The ABBA Voyage digital concerts live band spoke to NME on the experience of recreating the magic of pop legends, and how long they plan to play. Watch our video interview with some of the band members above.
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Premiering earlier this week at the purpose-built ABBA Arena in Stratford, east London, to a rave response from fans, the ambitious production sees a ‘digital’ version of ABBA (or ‘ABBAtars’) perform alongside a 10-piece band (put together with the help of James Righton of Klaxons).
Talk to NME on the red carpet before the performance, guitarist Dom John said they were “buzzing, locked in and ready”.
John remembers the first time he met ABBA during rehearsals – when he looked up to find Björn Ulvaeus and Benny Andersson watching him perform.
“We played one of their songs, and I was playing both guitar parts, and then I looked up and realized Benny and Bjorn were standing right in front of me!” he said. “They just looked at each other and said, ‘Ah maybe we don’t need two guitars’ – then walked off without saying hello or anything.”
As for the visual aspect of the show, John echoed the idea that it’s not something that hasn’t been seen on stage before. “These aren’t holograms, they’re old technology!” he said. “It’s ABBA Voyage, it’s the future!”
When asked how long he expected to perform as part of the show, he replied, “Several years, maybe. We will see!”
Sarah Burrell, on keyboards and synth, remembers getting the call to join the band.
“It felt like a bit of a dream, really,” she said. We couldn’t tell if it was real.
“We rehearsed a lot together, so we really have the opportunity to tackle each other’s game and atmosphere. We have so much fun up there. It was nerve-wracking playing keyboards in front of Benny, that’s for sure.
As for how long she hoped to play with the house band, she added, “We’ll see. Are there worse bands to play for?
Percussionist Tuca Milan agreed that being offered the “dream job” of being part of house band ABBA Voyage was “the best day of my life”, hailing the band as “the classic of the classic”.
“There’s a vibe,” she said of the chemistry between the players. “They must have really amazing eyes and ears to have captured each of us. We are very happy to work together. It was amazing to see how Benny works and how he guides us”.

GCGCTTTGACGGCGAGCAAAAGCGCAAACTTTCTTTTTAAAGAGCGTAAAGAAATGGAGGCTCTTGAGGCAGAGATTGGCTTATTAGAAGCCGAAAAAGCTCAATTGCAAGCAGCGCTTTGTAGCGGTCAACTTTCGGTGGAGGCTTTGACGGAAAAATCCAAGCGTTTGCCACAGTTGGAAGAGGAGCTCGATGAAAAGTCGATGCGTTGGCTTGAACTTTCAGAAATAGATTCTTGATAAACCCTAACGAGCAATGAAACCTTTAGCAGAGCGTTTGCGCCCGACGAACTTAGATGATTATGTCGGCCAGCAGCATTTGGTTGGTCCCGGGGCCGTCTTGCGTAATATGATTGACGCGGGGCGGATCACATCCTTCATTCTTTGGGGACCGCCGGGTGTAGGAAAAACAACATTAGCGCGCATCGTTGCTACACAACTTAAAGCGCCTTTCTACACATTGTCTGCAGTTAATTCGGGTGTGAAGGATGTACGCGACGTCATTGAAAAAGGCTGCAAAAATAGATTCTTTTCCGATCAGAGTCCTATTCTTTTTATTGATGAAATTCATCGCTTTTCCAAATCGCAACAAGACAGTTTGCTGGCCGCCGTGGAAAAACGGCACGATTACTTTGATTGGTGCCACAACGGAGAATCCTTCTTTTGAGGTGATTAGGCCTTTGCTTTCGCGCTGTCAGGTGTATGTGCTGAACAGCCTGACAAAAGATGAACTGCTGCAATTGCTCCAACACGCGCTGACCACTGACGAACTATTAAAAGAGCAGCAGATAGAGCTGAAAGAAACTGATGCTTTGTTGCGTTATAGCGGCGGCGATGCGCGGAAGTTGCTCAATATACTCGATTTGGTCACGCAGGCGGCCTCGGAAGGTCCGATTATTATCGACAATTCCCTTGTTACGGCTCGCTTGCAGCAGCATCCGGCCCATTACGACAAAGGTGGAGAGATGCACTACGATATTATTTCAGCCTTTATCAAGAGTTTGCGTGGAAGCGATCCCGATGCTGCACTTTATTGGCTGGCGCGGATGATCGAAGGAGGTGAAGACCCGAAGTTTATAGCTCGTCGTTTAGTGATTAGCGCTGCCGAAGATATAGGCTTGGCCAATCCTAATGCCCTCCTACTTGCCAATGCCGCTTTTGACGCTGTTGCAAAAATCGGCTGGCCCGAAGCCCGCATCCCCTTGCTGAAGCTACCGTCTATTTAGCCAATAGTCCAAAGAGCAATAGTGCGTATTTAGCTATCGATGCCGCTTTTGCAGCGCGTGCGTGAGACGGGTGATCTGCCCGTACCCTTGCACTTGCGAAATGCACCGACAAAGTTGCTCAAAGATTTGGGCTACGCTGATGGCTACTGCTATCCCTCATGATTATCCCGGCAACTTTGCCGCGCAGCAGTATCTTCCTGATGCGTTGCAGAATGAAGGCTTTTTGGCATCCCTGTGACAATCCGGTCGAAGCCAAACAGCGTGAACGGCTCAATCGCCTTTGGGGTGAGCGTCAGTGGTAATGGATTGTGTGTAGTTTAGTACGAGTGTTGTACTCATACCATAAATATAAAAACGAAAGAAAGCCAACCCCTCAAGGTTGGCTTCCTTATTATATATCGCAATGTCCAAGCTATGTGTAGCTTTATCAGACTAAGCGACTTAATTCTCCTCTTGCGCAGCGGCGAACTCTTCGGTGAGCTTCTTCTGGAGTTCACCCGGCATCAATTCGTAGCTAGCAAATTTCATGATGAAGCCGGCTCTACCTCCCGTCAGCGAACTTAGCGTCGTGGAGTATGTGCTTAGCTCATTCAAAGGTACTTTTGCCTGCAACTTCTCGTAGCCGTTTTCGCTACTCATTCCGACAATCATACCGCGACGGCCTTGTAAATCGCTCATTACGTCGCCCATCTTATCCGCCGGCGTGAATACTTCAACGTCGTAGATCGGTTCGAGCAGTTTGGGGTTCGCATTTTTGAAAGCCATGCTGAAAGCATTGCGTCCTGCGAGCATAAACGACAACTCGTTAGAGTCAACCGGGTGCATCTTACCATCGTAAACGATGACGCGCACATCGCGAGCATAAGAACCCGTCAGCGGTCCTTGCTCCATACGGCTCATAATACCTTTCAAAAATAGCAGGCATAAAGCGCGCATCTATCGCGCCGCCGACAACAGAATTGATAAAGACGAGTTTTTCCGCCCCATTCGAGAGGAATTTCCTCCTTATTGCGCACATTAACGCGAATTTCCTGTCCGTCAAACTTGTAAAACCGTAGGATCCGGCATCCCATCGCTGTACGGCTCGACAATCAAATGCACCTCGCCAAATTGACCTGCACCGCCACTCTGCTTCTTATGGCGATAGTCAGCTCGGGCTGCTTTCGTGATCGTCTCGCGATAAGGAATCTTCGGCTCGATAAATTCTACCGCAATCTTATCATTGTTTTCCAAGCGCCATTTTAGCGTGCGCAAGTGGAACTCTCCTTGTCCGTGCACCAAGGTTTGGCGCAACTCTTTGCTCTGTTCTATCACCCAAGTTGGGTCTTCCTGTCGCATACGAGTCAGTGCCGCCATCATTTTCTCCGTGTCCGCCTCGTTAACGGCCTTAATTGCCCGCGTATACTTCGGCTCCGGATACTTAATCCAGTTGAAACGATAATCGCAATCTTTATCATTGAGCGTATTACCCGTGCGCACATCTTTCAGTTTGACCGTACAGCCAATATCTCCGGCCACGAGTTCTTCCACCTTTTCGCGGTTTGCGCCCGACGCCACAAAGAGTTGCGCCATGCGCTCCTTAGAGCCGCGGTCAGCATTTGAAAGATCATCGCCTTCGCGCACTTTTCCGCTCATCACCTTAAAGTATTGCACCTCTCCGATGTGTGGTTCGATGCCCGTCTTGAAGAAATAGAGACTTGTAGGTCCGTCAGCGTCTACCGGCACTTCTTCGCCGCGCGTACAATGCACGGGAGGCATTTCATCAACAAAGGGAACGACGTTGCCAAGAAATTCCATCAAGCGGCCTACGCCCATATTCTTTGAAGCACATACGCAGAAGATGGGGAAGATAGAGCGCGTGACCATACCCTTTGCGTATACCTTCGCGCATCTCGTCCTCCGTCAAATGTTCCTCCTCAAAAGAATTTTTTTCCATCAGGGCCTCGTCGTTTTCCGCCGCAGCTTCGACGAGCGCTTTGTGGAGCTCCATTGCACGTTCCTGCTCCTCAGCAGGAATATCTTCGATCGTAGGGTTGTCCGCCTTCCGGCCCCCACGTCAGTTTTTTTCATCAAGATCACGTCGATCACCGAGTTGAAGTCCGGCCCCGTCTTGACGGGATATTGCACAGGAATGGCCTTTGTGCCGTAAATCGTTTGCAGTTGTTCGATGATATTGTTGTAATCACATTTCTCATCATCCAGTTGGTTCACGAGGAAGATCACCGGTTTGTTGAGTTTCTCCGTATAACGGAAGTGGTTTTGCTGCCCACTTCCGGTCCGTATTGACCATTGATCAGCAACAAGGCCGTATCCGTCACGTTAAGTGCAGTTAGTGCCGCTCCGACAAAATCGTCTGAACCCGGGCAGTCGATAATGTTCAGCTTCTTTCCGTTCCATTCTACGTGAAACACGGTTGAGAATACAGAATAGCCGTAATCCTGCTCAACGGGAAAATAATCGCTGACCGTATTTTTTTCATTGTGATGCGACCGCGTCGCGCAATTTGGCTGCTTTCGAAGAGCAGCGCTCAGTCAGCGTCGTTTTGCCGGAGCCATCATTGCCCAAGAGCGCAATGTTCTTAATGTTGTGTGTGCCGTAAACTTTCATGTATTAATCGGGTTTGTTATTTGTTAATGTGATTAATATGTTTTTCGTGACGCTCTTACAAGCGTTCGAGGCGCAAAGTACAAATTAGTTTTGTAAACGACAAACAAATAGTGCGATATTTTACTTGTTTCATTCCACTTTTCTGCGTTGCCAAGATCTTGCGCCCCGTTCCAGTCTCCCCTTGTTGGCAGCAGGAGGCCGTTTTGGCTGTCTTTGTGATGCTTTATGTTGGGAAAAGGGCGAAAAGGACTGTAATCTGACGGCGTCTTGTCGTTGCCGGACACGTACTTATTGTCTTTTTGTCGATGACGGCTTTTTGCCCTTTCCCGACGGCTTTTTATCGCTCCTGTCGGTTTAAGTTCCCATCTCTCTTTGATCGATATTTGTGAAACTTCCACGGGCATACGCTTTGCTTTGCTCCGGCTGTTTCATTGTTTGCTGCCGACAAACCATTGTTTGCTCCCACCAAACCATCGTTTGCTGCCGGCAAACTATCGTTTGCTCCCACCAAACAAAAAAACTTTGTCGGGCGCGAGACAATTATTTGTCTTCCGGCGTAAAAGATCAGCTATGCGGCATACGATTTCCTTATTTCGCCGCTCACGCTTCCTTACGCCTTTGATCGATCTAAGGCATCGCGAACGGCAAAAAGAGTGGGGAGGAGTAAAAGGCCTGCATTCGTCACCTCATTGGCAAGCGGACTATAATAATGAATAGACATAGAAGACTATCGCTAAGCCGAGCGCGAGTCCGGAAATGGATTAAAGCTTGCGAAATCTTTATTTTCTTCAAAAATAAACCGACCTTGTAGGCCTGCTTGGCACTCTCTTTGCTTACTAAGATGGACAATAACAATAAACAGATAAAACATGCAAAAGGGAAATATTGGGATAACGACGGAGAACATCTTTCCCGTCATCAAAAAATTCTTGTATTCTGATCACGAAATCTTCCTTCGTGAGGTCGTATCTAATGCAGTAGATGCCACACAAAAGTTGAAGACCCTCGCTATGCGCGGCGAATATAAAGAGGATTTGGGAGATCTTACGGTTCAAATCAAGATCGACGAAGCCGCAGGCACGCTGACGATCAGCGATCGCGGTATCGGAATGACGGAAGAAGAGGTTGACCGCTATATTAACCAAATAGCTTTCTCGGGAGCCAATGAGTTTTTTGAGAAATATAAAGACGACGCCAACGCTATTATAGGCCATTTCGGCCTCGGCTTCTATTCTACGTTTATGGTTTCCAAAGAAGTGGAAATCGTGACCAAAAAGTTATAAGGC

As for what to expect from the visual element of the show, she said, “What a great journey. Get ready for the most incredible sight and sound journey of your life. It’s an experience.
Talk to NME last year, former Horn James Righton spoke about the challenge of selecting house band members.
“I had to go through my mental memory of musicians I’d played with or known,” Righton said. NME. “I’ve been making music and being involved in it for a while now, so I know a lot of musicians who could play this music. I had to broadcast the antennas very tentatively and confidentially for people who would be willing to be part of the ABBA group.
Asked what it took to make the cut, Righton replied, “Not only do you need to be an amazing musician and professional, but you also need feel, character and groove. It’s really important to find a group of personalities and people who have style. When you look at ABBA footage from the 70s, it was still brilliant and had amazing players – like you’re going to see LCD Soundsystem now, for example.
He continued, “It was challenging, but fun. I don’t care as a fan of their band. If I was to be part of it, I wanted to do it right. This group had to be as good as the original line-up.
Little Boots was also due to be part of the group, but he missed a number of opening shows for now after having a baby. “Amazing opening night at Abba Voyage for Mom’s first night out,” she wrote on Instagram after attending the premiere. “So happy to support my amazing band family who absolutely broke it.
“I can’t wait to be up there to share the stage with you very soon! So proud to be part of this groundbreaking project that will bring so much joy to so many people. GO SEE THIS SHOW (preferably when I’m in maternity leave) it will change your life.
NME also spoke to the show’s producers, director and choreographer about how it all came together. Asked about the duration of ABBA Voyage, producer Svana Gisla replied: “I don’t want to jinx it, but if it’s a success, we can stay here for a few years. We are on borrowed ground, we have not dug ground, the arena is mobile and we can pack up and leave when we are no longer wanted.
“I hope the public wants us to stay a while, because we feel like we’ve done something really special.
And could this be the last time we see ABBA now?
“I think that’s the last thing,” Gisla replied. “They are completely sincere in this, but they have already said it. I think that’s it. It took a lot to do and it was hard work, on our part and on their part.
The four ABBA members also spoke with NME on the red carpet, telling us about the reunion experience and what might be on the horizon for the group.
When asked if the concert was a parting gift from the band, Björn Ulvaeus replied: “I think that’s it. It’s sad to say but then again, you can always go back, right? So the answer is, it could be yes, it could be no.
Meanwhile, Benny Andersson joked, “That’s what you’ll see, that’s what you’ll get. Then we will go home and sleep.
In a five-star review from ABBA Voyage, NME concluded, “Aging rockers and poppers are sure to emulate the idea, but it will be hard to come close to the ABBA Voyage experience. For our part, we welcome our new lords ABBAtar, if only for returning these songs to us in a totally new and joyful way.
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